[0083] Lateral disequilibrium, most prominent for small beam fields, low electron density media, and high delivery energy, results when there are an unequal number of charged particles entering and exiting a region on the central axis of the pencil beam. FIGS. 5 and 6 illustrate a comparison between calculated dose (dose plot 71) using the traditional pencil beam model, described above, and a calculated dose (dose plot 73) provided by a Monte Carlo simulation for a 3×3 cm field in a phantom having alternating layers of water and lung. FIG. 7 illustrates a comparison between calculated dose (dose plot 75) using the traditional pencil beam model and a calculated dose (dose plot 77) provided by a Monte Carlo simulation for a 10×15 mm field in lung. Embodiments of the system 30 and methods include determining central axis primary dose for each pencil beam having a field size r in a medium having an electron density ρ from a central axis primary dose model for water equivalent medium of an equivalent effective field size ρ.r, i.e., r′=ρ.r. According to an embodiment of the system 30 and method, this can include determining central axis primary dose by modifying a two-dimensional radiological kernel representing electron transport so that a central axis dose implied by the kernel is substantially equivalent to a central axis dose in water of an equivalent pencil beam field size substantially equal to a desired field size multiplied by a ratio of electron density of the homogeneous medium to electron density of water such that:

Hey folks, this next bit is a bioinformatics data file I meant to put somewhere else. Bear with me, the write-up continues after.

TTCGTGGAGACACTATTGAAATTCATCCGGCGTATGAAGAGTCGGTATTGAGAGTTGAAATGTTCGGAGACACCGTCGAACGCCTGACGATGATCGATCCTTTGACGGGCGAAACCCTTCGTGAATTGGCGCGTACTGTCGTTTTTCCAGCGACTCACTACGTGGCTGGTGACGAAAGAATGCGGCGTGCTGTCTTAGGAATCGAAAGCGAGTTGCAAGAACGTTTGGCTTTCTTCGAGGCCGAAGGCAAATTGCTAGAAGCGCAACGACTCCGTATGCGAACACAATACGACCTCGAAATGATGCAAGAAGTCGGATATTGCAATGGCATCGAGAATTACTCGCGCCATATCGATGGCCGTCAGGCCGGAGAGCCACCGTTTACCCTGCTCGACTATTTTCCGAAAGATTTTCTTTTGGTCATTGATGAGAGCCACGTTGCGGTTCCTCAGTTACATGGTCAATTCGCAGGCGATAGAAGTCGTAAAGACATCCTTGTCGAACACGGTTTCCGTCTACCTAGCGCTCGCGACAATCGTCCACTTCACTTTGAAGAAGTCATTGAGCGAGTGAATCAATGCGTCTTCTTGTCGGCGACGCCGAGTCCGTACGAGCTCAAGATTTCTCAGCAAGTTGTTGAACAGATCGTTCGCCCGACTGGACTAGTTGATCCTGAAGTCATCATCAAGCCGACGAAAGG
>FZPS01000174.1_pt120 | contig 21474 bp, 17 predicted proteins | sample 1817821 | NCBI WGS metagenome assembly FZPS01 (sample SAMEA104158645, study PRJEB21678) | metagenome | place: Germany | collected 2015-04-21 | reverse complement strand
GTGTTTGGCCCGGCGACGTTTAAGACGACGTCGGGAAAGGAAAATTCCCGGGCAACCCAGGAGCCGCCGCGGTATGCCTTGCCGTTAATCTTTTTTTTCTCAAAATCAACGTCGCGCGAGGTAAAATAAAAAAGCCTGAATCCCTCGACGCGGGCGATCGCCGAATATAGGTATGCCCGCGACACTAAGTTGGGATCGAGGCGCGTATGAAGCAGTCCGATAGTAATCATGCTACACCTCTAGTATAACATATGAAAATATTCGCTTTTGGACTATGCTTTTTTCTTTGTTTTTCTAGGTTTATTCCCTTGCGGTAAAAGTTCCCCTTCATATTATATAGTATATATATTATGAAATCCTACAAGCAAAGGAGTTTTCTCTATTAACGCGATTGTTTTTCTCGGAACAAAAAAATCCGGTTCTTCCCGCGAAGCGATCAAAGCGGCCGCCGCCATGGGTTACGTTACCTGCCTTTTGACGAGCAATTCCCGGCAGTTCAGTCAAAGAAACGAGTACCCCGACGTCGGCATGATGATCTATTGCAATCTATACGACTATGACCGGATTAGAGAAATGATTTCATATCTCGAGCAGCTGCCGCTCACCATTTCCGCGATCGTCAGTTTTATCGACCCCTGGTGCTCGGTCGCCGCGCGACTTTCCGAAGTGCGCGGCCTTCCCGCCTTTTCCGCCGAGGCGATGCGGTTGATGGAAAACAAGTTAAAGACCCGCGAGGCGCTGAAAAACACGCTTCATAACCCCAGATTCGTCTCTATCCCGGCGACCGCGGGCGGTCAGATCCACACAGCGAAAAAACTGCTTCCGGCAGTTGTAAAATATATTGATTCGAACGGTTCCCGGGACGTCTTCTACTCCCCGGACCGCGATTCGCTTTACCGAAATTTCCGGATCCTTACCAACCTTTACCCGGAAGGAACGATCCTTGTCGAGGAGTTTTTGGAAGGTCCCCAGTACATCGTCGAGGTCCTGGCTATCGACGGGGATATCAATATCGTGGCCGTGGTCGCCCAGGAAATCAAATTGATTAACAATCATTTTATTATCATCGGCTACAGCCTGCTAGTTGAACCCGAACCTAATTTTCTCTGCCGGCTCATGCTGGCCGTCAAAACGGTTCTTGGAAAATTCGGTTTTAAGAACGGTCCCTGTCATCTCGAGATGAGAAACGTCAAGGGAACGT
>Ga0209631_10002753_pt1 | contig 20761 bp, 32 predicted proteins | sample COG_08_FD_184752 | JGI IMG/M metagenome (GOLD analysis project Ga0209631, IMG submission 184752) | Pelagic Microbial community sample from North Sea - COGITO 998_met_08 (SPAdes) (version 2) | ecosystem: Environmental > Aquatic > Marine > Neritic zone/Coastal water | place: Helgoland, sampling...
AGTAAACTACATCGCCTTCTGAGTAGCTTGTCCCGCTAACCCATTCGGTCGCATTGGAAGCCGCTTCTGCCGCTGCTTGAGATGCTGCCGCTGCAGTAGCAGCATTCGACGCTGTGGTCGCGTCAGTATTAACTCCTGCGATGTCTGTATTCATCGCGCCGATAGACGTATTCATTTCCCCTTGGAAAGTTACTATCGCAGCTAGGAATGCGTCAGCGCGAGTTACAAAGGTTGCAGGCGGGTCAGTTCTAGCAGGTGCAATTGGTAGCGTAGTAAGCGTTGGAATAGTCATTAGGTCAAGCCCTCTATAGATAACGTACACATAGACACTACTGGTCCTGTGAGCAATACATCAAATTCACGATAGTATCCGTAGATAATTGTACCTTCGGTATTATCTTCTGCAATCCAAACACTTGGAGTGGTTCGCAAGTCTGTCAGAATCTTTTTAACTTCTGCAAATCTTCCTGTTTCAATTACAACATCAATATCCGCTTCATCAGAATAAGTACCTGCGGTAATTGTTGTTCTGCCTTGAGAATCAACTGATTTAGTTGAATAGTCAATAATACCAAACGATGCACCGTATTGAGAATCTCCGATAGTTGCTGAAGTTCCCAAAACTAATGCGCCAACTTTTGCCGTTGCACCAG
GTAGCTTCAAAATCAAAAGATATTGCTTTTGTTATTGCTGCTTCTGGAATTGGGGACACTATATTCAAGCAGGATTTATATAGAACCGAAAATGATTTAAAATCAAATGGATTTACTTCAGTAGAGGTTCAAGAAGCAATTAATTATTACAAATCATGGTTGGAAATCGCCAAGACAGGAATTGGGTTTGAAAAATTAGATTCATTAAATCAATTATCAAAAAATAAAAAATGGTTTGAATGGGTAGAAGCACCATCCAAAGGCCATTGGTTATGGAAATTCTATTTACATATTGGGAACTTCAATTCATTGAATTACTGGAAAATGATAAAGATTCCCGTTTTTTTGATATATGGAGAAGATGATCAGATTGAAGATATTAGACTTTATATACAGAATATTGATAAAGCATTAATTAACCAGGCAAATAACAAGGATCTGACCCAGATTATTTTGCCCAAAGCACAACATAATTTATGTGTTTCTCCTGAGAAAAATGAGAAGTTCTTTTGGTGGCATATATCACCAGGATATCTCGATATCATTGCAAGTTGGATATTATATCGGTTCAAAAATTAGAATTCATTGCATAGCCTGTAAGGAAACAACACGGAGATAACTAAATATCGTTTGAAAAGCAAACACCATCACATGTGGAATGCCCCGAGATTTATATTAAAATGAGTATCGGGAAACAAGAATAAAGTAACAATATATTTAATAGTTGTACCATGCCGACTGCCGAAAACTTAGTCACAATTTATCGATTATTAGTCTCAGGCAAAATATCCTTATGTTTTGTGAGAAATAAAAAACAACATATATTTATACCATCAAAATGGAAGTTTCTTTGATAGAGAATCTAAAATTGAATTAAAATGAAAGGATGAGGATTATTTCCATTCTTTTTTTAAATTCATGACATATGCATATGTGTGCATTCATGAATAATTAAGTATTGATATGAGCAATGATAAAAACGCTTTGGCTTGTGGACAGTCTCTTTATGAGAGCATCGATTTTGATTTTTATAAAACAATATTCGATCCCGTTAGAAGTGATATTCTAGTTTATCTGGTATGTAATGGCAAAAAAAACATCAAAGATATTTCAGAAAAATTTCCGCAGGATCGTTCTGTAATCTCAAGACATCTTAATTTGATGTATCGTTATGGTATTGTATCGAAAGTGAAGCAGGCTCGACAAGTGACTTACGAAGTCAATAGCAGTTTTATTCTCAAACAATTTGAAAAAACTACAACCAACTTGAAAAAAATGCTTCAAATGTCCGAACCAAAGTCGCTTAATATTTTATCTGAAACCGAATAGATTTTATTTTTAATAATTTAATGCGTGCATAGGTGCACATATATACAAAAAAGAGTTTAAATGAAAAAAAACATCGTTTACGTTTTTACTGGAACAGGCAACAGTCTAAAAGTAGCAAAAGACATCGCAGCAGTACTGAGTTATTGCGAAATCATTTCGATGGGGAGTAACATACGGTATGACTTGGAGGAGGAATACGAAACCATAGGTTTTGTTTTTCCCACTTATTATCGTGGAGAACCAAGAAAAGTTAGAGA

Nρ(x,y)=Rect(x/w,y/h)**Radiologicalρ(r)**Geometric(r), and

Radiologicalρ(r)=(ρ/2π)*(cγ1exp(−γ1.ρ.r)+(1−-c)γ2exp(γy2ρ.r),

where Nρ(x,y) is referred to interchangeably as a two-dimensional primary dose profile or penumbra, Radiologicalρ(r) represents a kernel equation, and ** refers to a two-dimensional convolution.